Il me not again, I know that God is good and merciful, m y sins are too many to believe that he will vouchsafe
a Pardon, and have mercy upon me. And after many
ated vows, after many groans, sighs, and tears of repences I have returned as a dog to his vomit, and as a swine a l low in the mire, 2 Pet. ïi. But, wretched sinner,
For thy comfort, that if thy sins should be as many as a nd by the sea-shore, or as the stars of the sky, Isa. xliv. De dost most sincerely repent of them with a contrite » G od will blot them out as a cloud, and will cast them
the sea. For God's mercy has no bounds, and his comOns are infinite, Mic. vii. When thy brother has of
& thee, if he ask forgiveness, the Lord commands that shouldst pardon bim, not only seven times, but seventy
and seven times, Matt. xvii. How much more reason hast thou to believe, that God, who is goodness and mercy, will pardon thee more sins, and oftener! Therefore instead of examining thy miscarriages, accept of the precious balm of divine consolations, and say with the royal prophet, “Bless the Lord, O my soul, and all that is within me, bless his holy name ; bless the Lord, O my soul, and forget not all his benefits; who forgiveth all thine iniquities, and healeth all thy diseases; who redeemeth thy life from destruction ; who crownech thee with loving-kindness and tender mercies; who satisfieth thy mouth with good things, so that thy youth is renewed like the eagle's. The Lord executeth righteousness and judgment for all that are oppressed; the Lord is merciful and gracious, slow to anger, and plenteous in mercy; be will not always chide, neither will he keep his anger for ever; he hath not dealt with us after our sins, nor rewarded us according to our iniquities; for as the heaven is high above the earth, so great is his mercy towards them that fear him ; as far as the east is from the west, so far hath he removed our transgressions from us. Like as a father pitieth his children, so the Lord pitieth them that fear him,” Psa. ciii.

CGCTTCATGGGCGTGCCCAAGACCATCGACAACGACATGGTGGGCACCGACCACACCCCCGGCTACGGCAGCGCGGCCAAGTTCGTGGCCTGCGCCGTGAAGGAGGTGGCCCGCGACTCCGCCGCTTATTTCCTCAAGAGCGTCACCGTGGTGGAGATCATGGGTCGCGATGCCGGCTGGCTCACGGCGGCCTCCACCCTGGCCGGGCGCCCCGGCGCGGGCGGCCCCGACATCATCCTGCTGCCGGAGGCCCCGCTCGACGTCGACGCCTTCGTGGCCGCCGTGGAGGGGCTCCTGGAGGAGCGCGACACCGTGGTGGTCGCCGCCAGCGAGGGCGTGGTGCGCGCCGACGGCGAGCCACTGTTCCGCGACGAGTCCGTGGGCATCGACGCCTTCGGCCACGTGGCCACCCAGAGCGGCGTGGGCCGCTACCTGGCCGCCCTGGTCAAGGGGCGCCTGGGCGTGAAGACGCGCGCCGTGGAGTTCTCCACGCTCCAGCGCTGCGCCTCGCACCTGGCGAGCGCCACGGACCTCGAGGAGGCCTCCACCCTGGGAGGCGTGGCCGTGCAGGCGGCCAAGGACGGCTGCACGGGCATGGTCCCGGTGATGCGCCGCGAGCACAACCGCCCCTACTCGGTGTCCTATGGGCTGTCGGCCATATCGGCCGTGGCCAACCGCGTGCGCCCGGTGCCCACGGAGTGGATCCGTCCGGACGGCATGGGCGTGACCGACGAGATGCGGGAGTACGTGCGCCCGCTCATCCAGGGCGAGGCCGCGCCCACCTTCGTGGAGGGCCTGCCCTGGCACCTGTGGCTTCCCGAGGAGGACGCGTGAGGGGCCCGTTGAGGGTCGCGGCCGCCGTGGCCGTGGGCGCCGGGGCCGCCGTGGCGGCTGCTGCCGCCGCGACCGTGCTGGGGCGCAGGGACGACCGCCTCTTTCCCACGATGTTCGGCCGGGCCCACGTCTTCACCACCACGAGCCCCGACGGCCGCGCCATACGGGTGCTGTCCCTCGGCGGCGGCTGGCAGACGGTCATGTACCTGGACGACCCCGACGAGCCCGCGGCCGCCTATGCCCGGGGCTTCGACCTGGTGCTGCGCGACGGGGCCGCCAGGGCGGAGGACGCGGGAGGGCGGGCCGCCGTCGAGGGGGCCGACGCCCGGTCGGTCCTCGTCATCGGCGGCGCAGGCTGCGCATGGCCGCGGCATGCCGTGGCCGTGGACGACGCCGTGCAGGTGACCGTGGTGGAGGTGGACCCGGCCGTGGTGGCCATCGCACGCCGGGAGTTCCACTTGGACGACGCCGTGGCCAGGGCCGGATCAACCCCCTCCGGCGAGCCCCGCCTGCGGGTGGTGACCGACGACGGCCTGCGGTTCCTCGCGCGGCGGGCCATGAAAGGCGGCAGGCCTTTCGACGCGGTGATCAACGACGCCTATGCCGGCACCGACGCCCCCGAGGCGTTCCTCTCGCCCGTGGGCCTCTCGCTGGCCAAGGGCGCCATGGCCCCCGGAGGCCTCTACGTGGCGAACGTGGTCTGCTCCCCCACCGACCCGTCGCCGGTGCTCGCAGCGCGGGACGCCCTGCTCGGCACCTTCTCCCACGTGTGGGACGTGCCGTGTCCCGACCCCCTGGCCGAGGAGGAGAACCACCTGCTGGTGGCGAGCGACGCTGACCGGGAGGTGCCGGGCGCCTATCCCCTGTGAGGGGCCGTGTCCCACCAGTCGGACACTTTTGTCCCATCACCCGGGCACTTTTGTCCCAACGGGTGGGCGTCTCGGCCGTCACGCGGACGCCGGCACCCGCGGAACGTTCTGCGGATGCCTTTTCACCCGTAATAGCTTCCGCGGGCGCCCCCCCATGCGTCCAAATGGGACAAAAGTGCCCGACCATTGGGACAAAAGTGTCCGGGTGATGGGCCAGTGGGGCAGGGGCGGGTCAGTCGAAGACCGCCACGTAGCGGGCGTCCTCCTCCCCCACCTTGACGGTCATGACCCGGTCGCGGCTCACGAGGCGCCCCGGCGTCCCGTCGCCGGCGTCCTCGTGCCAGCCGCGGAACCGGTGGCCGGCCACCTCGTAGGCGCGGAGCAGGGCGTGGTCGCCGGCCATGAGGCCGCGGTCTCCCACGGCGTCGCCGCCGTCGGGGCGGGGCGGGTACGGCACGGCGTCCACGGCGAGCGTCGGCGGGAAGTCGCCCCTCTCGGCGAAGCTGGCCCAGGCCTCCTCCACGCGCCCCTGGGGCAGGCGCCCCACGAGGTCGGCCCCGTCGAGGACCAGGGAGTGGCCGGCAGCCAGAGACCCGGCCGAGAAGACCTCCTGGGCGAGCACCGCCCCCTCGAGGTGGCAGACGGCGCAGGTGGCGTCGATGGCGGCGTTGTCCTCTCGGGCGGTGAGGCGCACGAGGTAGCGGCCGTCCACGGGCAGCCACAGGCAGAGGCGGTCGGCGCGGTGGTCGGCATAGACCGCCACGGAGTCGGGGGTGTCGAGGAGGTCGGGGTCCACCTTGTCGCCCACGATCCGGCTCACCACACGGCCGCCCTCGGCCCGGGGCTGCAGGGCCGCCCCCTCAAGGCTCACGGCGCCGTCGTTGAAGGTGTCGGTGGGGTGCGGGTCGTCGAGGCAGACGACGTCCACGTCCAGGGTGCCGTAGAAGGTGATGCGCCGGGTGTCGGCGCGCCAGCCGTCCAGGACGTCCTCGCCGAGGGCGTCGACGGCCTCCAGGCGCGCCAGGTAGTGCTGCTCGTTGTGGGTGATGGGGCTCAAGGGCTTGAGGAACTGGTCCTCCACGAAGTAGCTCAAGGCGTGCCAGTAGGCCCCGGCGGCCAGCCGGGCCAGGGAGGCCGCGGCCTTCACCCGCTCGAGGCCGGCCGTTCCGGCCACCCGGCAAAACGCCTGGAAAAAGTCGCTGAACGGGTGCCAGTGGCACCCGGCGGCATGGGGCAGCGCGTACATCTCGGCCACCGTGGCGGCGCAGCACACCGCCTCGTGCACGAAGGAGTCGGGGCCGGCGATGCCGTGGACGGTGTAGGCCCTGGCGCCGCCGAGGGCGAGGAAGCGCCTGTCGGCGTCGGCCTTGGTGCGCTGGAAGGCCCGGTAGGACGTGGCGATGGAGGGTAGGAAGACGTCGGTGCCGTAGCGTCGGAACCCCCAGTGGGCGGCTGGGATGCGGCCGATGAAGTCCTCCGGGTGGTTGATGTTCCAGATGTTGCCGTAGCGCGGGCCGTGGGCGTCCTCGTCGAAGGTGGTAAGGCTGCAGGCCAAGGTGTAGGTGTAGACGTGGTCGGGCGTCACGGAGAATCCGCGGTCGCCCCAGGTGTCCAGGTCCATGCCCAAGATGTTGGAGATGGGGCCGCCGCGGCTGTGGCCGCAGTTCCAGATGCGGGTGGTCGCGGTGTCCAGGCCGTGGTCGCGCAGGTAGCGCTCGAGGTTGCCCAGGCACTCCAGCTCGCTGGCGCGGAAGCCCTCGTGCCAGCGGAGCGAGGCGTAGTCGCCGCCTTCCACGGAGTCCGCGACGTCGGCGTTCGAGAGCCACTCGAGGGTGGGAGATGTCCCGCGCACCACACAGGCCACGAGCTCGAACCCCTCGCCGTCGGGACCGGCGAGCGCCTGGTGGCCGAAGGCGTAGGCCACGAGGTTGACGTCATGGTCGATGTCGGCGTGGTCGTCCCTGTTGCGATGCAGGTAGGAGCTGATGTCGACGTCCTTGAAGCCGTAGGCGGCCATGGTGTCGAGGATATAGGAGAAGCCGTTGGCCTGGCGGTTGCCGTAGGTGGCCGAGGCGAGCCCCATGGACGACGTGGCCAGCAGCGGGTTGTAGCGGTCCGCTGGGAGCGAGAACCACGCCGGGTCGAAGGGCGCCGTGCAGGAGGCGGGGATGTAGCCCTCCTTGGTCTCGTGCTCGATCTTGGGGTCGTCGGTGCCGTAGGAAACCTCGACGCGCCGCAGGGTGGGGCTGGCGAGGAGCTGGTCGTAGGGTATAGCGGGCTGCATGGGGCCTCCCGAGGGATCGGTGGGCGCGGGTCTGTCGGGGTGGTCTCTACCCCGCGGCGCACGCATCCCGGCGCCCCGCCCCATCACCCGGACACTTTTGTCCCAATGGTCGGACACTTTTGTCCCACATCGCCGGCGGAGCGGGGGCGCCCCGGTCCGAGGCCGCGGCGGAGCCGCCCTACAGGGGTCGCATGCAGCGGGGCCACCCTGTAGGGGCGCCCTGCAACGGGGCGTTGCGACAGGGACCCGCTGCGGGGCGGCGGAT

Do not answer me, that your sins are so heinous and abominable, that you cannot expect a pardon : for if they be as high as the proudest mountains, if thou art really sensible of their weight, if they make thee sigh and groan, Lam. v. God's infinite mercy, like a deluge, shall cover and wash them away; or, like a torrent, it shall transport them out of thy sight; for when sin abounds, God's grace shall superabound, in case there be true repentance, Isa. i. Though your sins were as scarlet, they shall be as white as snow; though they should be as red as vermilion, they shall become as white as wool. All the offences that you are guilty of, since you were in the world, are finite and limited, but God's mercy is infinite. “O Lord, if thou shouldst mark ini
quities, quities, who shall stand ? But there is forgiveness with thee, that thou mayest be feared,” Psa. cxxx.